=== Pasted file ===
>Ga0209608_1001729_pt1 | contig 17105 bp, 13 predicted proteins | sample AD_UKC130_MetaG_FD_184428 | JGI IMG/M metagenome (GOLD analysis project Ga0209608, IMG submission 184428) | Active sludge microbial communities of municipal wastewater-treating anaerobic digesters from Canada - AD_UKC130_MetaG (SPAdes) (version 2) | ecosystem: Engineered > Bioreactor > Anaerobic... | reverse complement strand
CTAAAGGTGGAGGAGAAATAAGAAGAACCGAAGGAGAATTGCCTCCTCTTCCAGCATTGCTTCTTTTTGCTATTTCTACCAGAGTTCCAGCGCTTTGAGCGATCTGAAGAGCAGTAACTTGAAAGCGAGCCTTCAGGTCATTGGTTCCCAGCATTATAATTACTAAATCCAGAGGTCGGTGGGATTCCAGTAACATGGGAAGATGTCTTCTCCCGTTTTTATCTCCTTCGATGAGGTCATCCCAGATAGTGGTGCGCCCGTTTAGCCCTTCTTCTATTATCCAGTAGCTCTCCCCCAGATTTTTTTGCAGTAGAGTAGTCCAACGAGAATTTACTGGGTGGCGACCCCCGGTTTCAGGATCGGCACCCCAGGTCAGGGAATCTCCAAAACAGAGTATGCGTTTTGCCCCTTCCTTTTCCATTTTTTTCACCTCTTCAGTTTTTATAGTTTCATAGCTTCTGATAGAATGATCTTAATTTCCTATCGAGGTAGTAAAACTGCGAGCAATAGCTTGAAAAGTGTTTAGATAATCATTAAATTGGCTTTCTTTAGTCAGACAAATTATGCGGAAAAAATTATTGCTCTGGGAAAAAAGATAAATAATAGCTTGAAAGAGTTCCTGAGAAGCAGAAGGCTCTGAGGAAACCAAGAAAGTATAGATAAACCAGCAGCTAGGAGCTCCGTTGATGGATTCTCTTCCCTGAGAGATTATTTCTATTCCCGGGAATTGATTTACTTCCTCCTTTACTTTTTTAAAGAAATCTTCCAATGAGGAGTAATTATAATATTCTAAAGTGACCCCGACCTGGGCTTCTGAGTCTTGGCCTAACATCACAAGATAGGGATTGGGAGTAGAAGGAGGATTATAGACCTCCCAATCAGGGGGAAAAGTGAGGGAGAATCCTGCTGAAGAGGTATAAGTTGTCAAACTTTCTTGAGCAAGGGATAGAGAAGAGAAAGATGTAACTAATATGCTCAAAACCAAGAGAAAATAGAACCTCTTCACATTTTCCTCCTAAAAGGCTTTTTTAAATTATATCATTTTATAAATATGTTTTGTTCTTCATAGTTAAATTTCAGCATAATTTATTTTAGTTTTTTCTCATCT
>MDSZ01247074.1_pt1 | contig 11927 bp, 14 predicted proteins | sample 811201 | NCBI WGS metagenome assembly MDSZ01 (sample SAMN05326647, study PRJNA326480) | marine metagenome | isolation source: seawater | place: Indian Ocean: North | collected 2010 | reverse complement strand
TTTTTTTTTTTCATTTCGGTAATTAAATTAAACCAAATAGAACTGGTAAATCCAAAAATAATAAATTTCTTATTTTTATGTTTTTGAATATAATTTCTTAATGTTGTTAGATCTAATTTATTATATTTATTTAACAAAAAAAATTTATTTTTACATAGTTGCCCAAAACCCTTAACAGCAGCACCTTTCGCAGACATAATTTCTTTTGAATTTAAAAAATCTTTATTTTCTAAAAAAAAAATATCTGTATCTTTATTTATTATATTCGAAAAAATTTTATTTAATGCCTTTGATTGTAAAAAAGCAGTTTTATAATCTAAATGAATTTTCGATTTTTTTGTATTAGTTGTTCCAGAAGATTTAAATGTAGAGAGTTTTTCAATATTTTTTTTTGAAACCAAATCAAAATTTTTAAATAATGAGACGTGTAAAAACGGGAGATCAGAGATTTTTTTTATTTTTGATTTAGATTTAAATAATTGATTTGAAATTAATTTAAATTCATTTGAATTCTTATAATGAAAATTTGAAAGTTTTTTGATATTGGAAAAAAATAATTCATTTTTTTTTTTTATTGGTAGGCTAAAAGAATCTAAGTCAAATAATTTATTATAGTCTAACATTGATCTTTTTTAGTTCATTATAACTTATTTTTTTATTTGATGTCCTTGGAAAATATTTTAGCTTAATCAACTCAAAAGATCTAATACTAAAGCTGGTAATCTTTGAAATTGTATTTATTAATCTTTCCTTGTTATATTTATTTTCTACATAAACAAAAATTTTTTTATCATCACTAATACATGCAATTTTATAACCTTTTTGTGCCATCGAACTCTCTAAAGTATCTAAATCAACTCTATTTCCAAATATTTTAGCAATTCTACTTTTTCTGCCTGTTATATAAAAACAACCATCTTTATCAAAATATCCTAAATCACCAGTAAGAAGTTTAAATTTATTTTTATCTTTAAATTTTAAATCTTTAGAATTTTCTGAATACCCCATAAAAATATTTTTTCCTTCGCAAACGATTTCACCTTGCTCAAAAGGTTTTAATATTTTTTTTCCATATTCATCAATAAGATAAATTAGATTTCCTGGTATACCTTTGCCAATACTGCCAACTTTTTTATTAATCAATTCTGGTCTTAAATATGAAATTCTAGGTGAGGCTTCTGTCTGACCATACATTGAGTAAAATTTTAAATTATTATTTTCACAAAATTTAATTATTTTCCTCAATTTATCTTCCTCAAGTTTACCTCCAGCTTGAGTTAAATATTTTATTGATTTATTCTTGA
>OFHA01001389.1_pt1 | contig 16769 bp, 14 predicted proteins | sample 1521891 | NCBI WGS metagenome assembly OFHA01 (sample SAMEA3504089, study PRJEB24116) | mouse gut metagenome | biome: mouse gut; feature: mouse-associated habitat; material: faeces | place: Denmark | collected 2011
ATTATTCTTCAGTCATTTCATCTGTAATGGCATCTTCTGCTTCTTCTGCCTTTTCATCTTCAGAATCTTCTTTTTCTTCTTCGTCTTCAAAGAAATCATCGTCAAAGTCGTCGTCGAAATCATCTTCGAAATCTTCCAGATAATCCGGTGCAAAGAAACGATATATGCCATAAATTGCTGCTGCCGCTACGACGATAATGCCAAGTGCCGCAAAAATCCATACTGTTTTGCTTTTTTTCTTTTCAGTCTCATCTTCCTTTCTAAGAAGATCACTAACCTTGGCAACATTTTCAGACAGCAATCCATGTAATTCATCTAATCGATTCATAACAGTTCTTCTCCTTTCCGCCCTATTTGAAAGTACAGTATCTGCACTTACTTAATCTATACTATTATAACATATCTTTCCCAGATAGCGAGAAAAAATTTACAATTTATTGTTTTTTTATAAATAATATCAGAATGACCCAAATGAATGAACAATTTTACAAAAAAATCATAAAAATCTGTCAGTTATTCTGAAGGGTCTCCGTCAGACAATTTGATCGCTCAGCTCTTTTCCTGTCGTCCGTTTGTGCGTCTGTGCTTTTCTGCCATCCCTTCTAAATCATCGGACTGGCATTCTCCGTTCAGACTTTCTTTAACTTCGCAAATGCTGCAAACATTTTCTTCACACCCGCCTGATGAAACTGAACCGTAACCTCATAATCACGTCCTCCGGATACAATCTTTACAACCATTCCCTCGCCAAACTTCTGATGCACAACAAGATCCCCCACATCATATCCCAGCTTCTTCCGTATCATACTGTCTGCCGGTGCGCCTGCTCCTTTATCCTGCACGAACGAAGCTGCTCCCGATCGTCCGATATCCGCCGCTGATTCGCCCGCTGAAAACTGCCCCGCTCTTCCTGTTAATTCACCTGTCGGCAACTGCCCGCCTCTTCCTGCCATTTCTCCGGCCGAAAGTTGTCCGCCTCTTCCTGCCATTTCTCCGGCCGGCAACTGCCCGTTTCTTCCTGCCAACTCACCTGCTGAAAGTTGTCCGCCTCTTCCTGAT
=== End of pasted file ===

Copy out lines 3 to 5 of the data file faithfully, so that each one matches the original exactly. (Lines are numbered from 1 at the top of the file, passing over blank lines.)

>MDSZ01247074.1_pt1 | contig 11927 bp, 14 predicted proteins | sample 811201 | NCBI WGS metagenome assembly MDSZ01 (sample SAMN05326647, study PRJNA326480) | marine metagenome | isolation source: seawater | place: Indian Ocean: North | collected 2010 | reverse complement strand
TTTTTTTTTTTCATTTCGGTAATTAAATTAAACCAAATAGAACTGGTAAATCCAAAAATAATAAATTTCTTATTTTTATGTTTTTGAATATAATTTCTTAATGTTGTTAGATCTAATTTATTATATTTATTTAACAAAAAAAATTTATTTTTACATAGTTGCCCAAAACCCTTAACAGCAGCACCTTTCGCAGACATAATTTCTTTTGAATTTAAAAAATCTTTATTTTCTAAAAAAAAAATATCTGTATCTTTATTTATTATATTCGAAAAAATTTTATTTAATGCCTTTGATTGTAAAAAAGCAGTTTTATAATCTAAATGAATTTTCGATTTTTTTGTATTAGTTGTTCCAGAAGATTTAAATGTAGAGAGTTTTTCAATATTTTTTTTTGAAACCAAATCAAAATTTTTAAATAATGAGACGTGTAAAAACGGGAGATCAGAGATTTTTTTTATTTTTGATTTAGATTTAAATAATTGATTTGAAATTAATTTAAATTCATTTGAATTCTTATAATGAAAATTTGAAAGTTTTTTGATATTGGAAAAAAATAATTCATTTTTTTTTTTTATTGGTAGGCTAAAAGAATCTAAGTCAAATAATTTATTATAGTCTAACATTGATCTTTTTTAGTTCATTATAACTTATTTTTTTATTTGATGTCCTTGGAAAATATTTTAGCTTAATCAACTCAAAAGATCTAATACTAAAGCTGGTAATCTTTGAAATTGTATTTATTAATCTTTCCTTGTTATATTTATTTTCTACATAAACAAAAATTTTTTTATCATCACTAATACATGCAATTTTATAACCTTTTTGTGCCATCGAACTCTCTAAAGTATCTAAATCAACTCTATTTCCAAATATTTTAGCAATTCTACTTTTTCTGCCTGTTATATAAAAACAACCATCTTTATCAAAATATCCTAAATCACCAGTAAGAAGTTTAAATTTATTTTTATCTTTAAATTTTAAATCTTTAGAATTTTCTGAATACCCCATAAAAATATTTTTTCCTTCGCAAACGATTTCACCTTGCTCAAAAGGTTTTAATATTTTTTTTCCATATTCATCAATAAGATAAATTAGATTTCCTGGTATACCTTTGCCAATACTGCCAACTTTTTTATTAATCAATTCTGGTCTTAAATATGAAATTCTAGGTGAGGCTTCTGTCTGACCATACATTGAGTAAAATTTTAAATTATTATTTTCACAAAATTTAATTATTTTCCTCAATTTATCTTCCTCAAGTTTACCTCCAGCTTGAGTTAAATATTTTATTGATTTATTCTTGA
>OFHA01001389.1_pt1 | contig 16769 bp, 14 predicted proteins | sample 1521891 | NCBI WGS metagenome assembly OFHA01 (sample SAMEA3504089, study PRJEB24116) | mouse gut metagenome | biome: mouse gut; feature: mouse-associated habitat; material: faeces | place: Denmark | collected 2011